Your Analytics Maturity Level: An Important Compass for Your Analytics Investments
In these times of transformation, many organizations are questioning or adjusting their investments in marketing analytics. This reaction is normal and encourages managers to reflect on why they invested in these grassroots analytics initiatives and how they will impact their performance and business objectives in the future. In this article, I will try to illustrate the link between marketing analytics maturity and the investments that need to be made.
Have you ever heard this, in a discussion with your peers or colleagues:
“We've invested $XXX,XXX in our analytics platform, but we don't see any value in it, we barely use it. »
While sometimes it's the plain truth — the platform isn't really being used to its full potential — more often it's a sign of a misunderstanding of the analytics initiative.
Before I get into the nitty-gritty of the relationship between analytics maturity level and analytics marketing investments, let me highlight a few principles (also available in several good books and articles about analytics):
- Business issues generally require business solutions — they are usually not solved by technology or platforms alone, although technology and analytics can be part of the solution;
- The impact of processes, people (skills/teams), culture and leadership (the C level analytical vision ) is often underestimated and is one of the root causes of the failure of analytical initiatives ;
- Analytical marketing involves marketing performance, which should be equivalent to business performance (ultimately, we are always looking for business results; not recognizing this could cause you long-term problems);
- The success of an analytical initiative is often linked to its proper integration within a specific business process (the optimization of this business process);
- Analytics can't make up for a bad digital marketing strategy (analytics can't solve your problems if it's not part of a well-thought-out business strategy); furthermore, your analytics strategy should be aligned with your digital or business strategy to maximize its impact.
Now, let's take a simple example to illustrate a few key components of an analytics program:
Your conversion rate is down 15%, which impacts your income (loss of $25,000 in one week). Obviously, Google Analytics (platform/technology component) can diagnose the symptoms (the drop in conversion rate), but cannot give you the cause or why. The why often comes from an analyst (human component) spending a good part of his time in search of insights. It will start with a double check, based on internal best practices (process side), to find out if the same drop is observed in your internal systems. Assume the drop is attributed to the new web form integrated into the checkout flow during the same period; the analyst shares his discovery with the product team, who will then correct the web form after examining and cross-checking the results (culture component). The Vice-President of Marketing (Culture and Leadership) hears this story and decides to sponsor a real-time alert system to solve this type of problem quickly, since it has a direct impact on the performance of the company. Thanks to the work done on the web form, the conversion rate is back to normal.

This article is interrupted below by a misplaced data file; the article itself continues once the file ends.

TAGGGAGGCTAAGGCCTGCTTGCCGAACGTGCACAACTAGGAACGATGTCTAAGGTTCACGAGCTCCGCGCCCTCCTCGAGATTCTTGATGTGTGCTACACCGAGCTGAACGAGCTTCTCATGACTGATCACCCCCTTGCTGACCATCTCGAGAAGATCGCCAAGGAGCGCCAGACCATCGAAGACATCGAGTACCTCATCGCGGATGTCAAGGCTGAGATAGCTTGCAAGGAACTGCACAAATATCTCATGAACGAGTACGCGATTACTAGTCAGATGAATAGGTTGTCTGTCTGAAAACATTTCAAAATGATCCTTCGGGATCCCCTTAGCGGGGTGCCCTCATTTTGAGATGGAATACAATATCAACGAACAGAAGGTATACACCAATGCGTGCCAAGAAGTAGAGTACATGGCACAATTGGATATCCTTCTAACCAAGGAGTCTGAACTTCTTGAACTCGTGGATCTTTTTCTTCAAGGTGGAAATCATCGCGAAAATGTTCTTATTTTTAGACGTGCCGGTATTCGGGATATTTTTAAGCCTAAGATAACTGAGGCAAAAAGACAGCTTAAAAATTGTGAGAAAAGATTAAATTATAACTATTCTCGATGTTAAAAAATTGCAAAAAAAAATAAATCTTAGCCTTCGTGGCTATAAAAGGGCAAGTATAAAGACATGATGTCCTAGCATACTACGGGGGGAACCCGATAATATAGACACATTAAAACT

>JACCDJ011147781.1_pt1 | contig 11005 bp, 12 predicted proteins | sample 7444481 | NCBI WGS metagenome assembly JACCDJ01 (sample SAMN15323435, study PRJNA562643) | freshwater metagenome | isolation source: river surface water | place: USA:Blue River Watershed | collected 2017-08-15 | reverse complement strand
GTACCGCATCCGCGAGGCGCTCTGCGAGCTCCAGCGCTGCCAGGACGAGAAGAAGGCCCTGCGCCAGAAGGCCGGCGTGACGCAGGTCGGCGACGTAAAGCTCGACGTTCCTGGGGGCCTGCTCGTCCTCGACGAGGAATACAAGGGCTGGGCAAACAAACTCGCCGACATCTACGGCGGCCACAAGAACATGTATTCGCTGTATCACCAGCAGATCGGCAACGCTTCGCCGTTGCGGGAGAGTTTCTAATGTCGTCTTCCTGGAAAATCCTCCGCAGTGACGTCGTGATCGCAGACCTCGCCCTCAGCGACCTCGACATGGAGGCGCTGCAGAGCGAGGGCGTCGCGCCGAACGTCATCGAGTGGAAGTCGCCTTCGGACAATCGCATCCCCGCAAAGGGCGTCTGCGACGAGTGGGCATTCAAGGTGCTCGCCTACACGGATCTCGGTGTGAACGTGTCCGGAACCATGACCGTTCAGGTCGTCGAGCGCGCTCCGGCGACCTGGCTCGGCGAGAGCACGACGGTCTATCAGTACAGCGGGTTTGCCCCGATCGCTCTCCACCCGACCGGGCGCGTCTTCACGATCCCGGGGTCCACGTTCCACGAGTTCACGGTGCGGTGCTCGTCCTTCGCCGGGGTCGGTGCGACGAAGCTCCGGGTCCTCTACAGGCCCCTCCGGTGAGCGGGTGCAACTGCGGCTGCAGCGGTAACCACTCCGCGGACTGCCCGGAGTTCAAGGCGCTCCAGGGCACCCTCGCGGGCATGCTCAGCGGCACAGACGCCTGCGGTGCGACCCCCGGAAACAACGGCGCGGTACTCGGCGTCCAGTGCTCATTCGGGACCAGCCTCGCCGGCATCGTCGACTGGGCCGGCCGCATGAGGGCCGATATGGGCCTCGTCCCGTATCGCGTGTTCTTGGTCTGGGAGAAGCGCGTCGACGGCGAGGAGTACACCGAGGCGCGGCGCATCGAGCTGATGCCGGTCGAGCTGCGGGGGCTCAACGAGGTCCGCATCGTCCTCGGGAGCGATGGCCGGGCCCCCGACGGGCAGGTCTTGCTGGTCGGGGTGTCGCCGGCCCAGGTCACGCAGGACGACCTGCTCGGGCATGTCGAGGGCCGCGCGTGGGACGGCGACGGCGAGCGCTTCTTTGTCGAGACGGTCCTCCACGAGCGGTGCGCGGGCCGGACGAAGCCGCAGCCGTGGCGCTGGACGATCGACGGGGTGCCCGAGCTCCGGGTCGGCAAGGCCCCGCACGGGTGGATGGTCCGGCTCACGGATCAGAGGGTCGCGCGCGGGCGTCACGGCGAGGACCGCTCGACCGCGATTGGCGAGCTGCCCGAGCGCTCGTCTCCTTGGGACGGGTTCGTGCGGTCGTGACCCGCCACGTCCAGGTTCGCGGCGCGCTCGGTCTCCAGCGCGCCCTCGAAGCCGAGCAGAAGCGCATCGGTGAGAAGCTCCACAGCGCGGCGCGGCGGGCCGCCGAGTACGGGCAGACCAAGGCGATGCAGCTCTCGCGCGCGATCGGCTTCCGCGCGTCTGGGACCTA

In this simple example, analytics played a role in solving this business problem (loss of revenue). That said, as you may have noticed, analytics (platform/technology side) cannot solve the problem alone. Several aspects were involved, from identifying the problem to solving it. Analytics was just one of them.
The concept of the analytical maturity model was heavily democratized by Thomas H. Davenport around 2007 in his book, Competing on Analytics . Several well-known companies also have their own analytics maturity model: SAS, Gartner, Adobe (digital-focused), Google (digital-focused), etc.
Most analytics maturity models consider these key components:
The objective of these models is to position, after evaluation, your organization on a concept map illustrating your current level of maturity. You will usually need to define your roadmap to move to the next level of the maturity model. In short, the more advanced you are in analytics (the higher your level), the greater the impact on your organization's business results.
Going back to our previous example (key parts of an analytics program), without an analyst who knows how to use Google Analytics (or any other digital analytics platform) you wouldn't have found the root cause of the drop in conversion rate. Without a process to share these insights quickly, you would have lost more money. Without a leader who sees the value of analytics, you wouldn't have had a real-time alert system in your roadmap to detect this type of issue, and reduce the risk of losing money.
For your analytics initiatives to be successful, it is essential to master the different components that make up a successful analytics marketing program.
Since these components take time to put together, you need an analytics maturity assessment to understand where you are today, and an analytics roadmap to plan where you need to be in two years.
Your analytics investments should follow this roadmap so that you can maximize your return on investment.
In summary, you can only invest $XXX,XXX in a platform and expect a good ROI if:
- You do not understand the business problems you are trying to solve with this investment;
- You don't have at least one or two people spending 50% of their time digging into data to share useful insights with the rest of the organization;
- You don't have an organization (culture) ready to take action on these insights to improve its business performance.
If you are currently considering maximizing the return on your analytics marketing investments or want to establish a roadmap or strategy to achieve your analytics goals, please get in touch !